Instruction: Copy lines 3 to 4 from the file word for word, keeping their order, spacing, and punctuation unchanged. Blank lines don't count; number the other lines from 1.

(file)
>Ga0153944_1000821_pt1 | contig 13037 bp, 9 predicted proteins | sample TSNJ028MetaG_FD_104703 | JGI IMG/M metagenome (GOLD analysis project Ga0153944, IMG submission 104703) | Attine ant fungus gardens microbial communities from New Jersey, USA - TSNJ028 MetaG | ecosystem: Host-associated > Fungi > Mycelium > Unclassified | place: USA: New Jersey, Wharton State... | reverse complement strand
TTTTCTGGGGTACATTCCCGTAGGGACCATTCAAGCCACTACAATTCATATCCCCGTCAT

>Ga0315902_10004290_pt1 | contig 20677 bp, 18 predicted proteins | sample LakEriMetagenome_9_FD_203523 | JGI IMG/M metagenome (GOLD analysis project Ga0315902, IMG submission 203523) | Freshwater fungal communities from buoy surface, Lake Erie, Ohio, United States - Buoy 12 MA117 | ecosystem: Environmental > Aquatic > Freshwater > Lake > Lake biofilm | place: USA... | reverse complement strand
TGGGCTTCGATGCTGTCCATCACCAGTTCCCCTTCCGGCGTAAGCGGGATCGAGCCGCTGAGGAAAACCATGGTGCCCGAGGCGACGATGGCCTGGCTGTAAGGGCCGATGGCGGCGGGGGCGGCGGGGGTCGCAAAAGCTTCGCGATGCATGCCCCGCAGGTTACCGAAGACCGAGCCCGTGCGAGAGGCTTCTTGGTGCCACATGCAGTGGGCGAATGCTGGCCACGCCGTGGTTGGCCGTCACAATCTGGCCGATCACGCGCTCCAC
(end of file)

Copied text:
>Ga0315902_10004290_pt1 | contig 20677 bp, 18 predicted proteins | sample LakEriMetagenome_9_FD_203523 | JGI IMG/M metagenome (GOLD analysis project Ga0315902, IMG submission 203523) | Freshwater fungal communities from buoy surface, Lake Erie, Ohio, United States - Buoy 12 MA117 | ecosystem: Environmental > Aquatic > Freshwater > Lake > Lake biofilm | place: USA... | reverse complement strand
TGGGCTTCGATGCTGTCCATCACCAGTTCCCCTTCCGGCGTAAGCGGGATCGAGCCGCTGAGGAAAACCATGGTGCCCGAGGCGACGATGGCCTGGCTGTAAGGGCCGATGGCGGCGGGGGCGGCGGGGGTCGCAAAAGCTTCGCGATGCATGCCCCGCAGGTTACCGAAGACCGAGCCCGTGCGAGAGGCTTCTTGGTGCCACATGCAGTGGGCGAATGCTGGCCACGCCGTGGTTGGCCGTCACAATCTGGCCGATCACGCGCTCCAC